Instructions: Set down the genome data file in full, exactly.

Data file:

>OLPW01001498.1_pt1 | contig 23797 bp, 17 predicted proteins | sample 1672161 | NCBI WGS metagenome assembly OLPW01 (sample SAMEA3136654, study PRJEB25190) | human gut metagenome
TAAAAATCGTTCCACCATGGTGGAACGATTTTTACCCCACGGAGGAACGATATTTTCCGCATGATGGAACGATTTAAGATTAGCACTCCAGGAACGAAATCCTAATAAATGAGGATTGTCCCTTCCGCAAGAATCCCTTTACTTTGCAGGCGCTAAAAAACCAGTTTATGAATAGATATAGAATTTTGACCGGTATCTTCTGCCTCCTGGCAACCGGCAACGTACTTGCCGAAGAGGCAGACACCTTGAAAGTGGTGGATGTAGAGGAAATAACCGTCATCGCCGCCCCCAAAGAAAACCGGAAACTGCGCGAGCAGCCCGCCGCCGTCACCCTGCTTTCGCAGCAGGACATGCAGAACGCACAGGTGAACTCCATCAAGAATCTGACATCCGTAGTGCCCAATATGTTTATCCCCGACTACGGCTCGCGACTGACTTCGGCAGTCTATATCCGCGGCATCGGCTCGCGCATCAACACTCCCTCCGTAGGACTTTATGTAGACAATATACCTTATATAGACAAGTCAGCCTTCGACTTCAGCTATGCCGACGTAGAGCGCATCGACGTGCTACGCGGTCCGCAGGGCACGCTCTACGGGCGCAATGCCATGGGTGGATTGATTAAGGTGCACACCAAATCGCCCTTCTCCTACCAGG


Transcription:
>OLPW01001498.1_pt1 | contig 23797 bp, 17 predicted proteins | sample 1672161 | NCBI WGS metagenome assembly OLPW01 (sample SAMEA3136654, study PRJEB25190) | human gut metagenome
TAAAAATCGTTCCACCATGGTGGAACGATTTTTACCCCACGGAGGAACGATATTTTCCGCATGATGGAACGATTTAAGATTAGCACTCCAGGAACGAAATCCTAATAAATGAGGATTGTCCCTTCCGCAAGAATCCCTTTACTTTGCAGGCGCTAAAAAACCAGTTTATGAATAGATATAGAATTTTGACCGGTATCTTCTGCCTCCTGGCAACCGGCAACGTACTTGCCGAAGAGGCAGACACCTTGAAAGTGGTGGATGTAGAGGAAATAACCGTCATCGCCGCCCCCAAAGAAAACCGGAAACTGCGCGAGCAGCCCGCCGCCGTCACCCTGCTTTCGCAGCAGGACATGCAGAACGCACAGGTGAACTCCATCAAGAATCTGACATCCGTAGTGCCCAATATGTTTATCCCCGACTACGGCTCGCGACTGACTTCGGCAGTCTATATCCGCGGCATCGGCTCGCGCATCAACACTCCCTCCGTAGGACTTTATGTAGACAATATACCTTATATAGACAAGTCAGCCTTCGACTTCAGCTATGCCGACGTAGAGCGCATCGACGTGCTACGCGGTCCGCAGGGCACGCTCTACGGGCGCAATGCCATGGGTGGATTGATTAAGGTGCACACCAAATCGCCCTTCTCCTACCAGG